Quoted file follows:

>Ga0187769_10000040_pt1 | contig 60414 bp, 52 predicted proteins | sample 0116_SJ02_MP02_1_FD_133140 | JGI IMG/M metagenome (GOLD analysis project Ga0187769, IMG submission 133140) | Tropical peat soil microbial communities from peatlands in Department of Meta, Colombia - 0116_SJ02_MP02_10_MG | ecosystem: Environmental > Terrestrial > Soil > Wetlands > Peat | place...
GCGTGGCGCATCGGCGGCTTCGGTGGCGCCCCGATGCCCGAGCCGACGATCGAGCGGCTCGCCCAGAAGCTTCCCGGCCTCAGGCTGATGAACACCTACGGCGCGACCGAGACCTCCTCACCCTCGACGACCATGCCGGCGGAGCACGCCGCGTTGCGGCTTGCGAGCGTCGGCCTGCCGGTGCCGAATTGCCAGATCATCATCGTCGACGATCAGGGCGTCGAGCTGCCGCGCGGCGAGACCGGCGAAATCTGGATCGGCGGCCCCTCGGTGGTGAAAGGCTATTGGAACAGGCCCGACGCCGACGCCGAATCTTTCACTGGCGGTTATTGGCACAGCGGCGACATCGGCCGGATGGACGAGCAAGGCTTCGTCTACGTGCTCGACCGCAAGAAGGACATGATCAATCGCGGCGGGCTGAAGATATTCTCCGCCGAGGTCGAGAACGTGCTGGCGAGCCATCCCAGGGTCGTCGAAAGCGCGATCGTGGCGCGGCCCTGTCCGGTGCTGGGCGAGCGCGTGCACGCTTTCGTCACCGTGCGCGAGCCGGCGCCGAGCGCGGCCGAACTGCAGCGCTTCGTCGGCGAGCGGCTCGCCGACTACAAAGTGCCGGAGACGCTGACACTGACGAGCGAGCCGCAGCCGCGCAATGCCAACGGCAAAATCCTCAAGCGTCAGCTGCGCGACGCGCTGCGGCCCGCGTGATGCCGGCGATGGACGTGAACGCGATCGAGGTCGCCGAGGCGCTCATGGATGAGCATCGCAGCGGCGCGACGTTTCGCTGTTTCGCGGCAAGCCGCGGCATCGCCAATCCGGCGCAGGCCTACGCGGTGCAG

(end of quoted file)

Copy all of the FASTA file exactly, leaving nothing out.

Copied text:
>Ga0187769_10000040_pt1 | contig 60414 bp, 52 predicted proteins | sample 0116_SJ02_MP02_1_FD_133140 | JGI IMG/M metagenome (GOLD analysis project Ga0187769, IMG submission 133140) | Tropical peat soil microbial communities from peatlands in Department of Meta, Colombia - 0116_SJ02_MP02_10_MG | ecosystem: Environmental > Terrestrial > Soil > Wetlands > Peat | place...
GCGTGGCGCATCGGCGGCTTCGGTGGCGCCCCGATGCCCGAGCCGACGATCGAGCGGCTCGCCCAGAAGCTTCCCGGCCTCAGGCTGATGAACACCTACGGCGCGACCGAGACCTCCTCACCCTCGACGACCATGCCGGCGGAGCACGCCGCGTTGCGGCTTGCGAGCGTCGGCCTGCCGGTGCCGAATTGCCAGATCATCATCGTCGACGATCAGGGCGTCGAGCTGCCGCGCGGCGAGACCGGCGAAATCTGGATCGGCGGCCCCTCGGTGGTGAAAGGCTATTGGAACAGGCCCGACGCCGACGCCGAATCTTTCACTGGCGGTTATTGGCACAGCGGCGACATCGGCCGGATGGACGAGCAAGGCTTCGTCTACGTGCTCGACCGCAAGAAGGACATGATCAATCGCGGCGGGCTGAAGATATTCTCCGCCGAGGTCGAGAACGTGCTGGCGAGCCATCCCAGGGTCGTCGAAAGCGCGATCGTGGCGCGGCCCTGTCCGGTGCTGGGCGAGCGCGTGCACGCTTTCGTCACCGTGCGCGAGCCGGCGCCGAGCGCGGCCGAACTGCAGCGCTTCGTCGGCGAGCGGCTCGCCGACTACAAAGTGCCGGAGACGCTGACACTGACGAGCGAGCCGCAGCCGCGCAATGCCAACGGCAAAATCCTCAAGCGTCAGCTGCGCGACGCGCTGCGGCCCGCGTGATGCCGGCGATGGACGTGAACGCGATCGAGGTCGCCGAGGCGCTCATGGATGAGCATCGCAGCGGCGCGACGTTTCGCTGTTTCGCGGCAAGCCGCGGCATCGCCAATCCGGCGCAGGCCTACGCGGTGCAG